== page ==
About the Photographer
Todd Walker was prolific as a photographer, printmaker and bookmaker for over sixty years. An innovative technician with a continuing interest in alternative printing processes, Walker played a role in the late 1960s and the 1970s in expanding the prevailing attitudes about creative photography, pushing against the conventional boundaries of the practice. For the last thirty years of his career he was also a devoted educator at a number of universities.
Born in Salt Lake City, Utah, Walker grew up in Los Angeles. His father was an draughtsman and an architect for the movie studios, and provided Walker with his first exposure to photography and darkroom practices as a child. After graduating from high school, Walker worked as an apprentice scene painter in Hollywood and took a few photography classes before embarking on a career as a photographer in the 1930s. With the outbreak of World War II he went to work as a flight instructor for the U.S. Army Air Corps. During the 1950s and 1960s Walker found increased success in Los Angeles as a commercial photographer, and his advertising photographs were featured in national magazines such as Life and the Saturday Evening Post.
Not fully satisfied with commercial work, Walker also pursued a range of personal projects. He researched the traditional collotype printing process and began to use it for his own work. In continued response to the limits of client-based work, he went on to investigate other largely-forgotten printing processes, and to experiment with techniques like solarization. In the mid-1960s he also began working with an offset press, printing his images as photolithographs in large editions and producing small runs of artists' books.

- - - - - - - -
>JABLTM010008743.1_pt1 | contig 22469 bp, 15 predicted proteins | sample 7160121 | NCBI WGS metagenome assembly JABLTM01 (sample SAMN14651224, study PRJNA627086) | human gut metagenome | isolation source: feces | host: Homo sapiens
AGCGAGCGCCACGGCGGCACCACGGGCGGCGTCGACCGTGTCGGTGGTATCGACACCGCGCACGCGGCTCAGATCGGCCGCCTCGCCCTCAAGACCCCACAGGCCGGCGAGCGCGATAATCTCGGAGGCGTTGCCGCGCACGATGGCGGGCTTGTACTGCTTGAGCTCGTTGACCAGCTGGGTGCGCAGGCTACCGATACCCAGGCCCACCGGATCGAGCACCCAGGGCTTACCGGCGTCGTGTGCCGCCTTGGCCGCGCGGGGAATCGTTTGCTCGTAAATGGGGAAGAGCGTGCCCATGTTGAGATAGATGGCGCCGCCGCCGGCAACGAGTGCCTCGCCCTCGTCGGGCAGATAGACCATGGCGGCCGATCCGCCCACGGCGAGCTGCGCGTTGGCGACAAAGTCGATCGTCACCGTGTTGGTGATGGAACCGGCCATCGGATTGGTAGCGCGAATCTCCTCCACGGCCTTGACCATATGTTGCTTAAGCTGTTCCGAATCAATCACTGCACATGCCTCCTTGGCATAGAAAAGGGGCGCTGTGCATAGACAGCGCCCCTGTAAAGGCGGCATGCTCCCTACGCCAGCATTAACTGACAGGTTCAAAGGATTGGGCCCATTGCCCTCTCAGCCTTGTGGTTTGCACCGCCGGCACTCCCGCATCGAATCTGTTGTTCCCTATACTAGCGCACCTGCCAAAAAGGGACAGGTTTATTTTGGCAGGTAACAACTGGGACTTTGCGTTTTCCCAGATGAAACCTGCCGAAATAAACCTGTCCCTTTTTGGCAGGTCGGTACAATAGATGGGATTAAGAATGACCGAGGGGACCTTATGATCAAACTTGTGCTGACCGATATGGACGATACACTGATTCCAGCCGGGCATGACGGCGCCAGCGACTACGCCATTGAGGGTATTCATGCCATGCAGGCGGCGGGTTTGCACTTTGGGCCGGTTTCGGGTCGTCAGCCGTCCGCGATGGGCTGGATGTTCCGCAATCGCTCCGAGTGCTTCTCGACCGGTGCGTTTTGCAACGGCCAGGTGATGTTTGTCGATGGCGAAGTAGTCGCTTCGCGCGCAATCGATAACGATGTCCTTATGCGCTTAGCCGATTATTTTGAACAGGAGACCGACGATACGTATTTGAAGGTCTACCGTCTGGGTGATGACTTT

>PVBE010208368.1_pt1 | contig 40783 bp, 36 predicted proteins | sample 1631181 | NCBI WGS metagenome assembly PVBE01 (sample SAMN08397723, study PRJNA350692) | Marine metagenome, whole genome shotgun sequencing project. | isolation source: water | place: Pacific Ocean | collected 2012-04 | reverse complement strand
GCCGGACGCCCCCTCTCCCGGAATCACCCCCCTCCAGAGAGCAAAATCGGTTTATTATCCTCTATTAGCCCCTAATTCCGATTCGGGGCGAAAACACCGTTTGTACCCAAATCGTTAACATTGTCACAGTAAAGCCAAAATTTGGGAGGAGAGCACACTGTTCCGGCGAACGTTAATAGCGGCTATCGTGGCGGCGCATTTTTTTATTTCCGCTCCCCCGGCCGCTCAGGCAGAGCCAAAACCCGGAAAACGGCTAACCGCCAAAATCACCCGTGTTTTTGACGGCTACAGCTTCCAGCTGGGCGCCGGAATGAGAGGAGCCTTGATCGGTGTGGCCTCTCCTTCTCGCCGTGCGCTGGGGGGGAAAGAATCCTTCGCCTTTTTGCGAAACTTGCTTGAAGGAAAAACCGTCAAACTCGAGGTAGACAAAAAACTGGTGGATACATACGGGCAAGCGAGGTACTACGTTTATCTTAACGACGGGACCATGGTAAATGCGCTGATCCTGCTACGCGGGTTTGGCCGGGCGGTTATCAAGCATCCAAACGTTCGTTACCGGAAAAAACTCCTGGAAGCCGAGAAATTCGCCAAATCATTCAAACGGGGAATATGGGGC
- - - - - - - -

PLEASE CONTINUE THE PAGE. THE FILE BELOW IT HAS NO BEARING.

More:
Starting in 1966, Walker began working part-time as an instructor at Art Center College in Pasadena, California, but it was in 1969 that he began to focus on teaching and on his independent work. That same year he closed his studio and stopped accepting new commercial jobs. He also joined Robert Heinecken and Robert Fichter as a instructor at UCLA, where he began teaching an evening extension class. Heinecken and Fichter shared Walker's interest in alternative processes and experimental techniques and these artists—along with professors at a few other programs throughout the United States—played a significant role in fostering a change in photographic practice in the United States, moving away from the priorities of modernist photography.
In 1970 Walker relocated to Gainesville, Florida to teach alongside Jerry Uelsmann at the University of Florida. During the seven years he taught there, Walker delved deeper into explorations of photo-printmaking, in part inspired by his contact with printmaking professor Ken Kerslake. One of Walker's focuses during this period was on screenprinting. The Todd Walker Portfolio (1978), represented here, consists of color silkscreens of a set of photographs of nude figures, in which Walker uses the technique to create a range of color and spatial effects.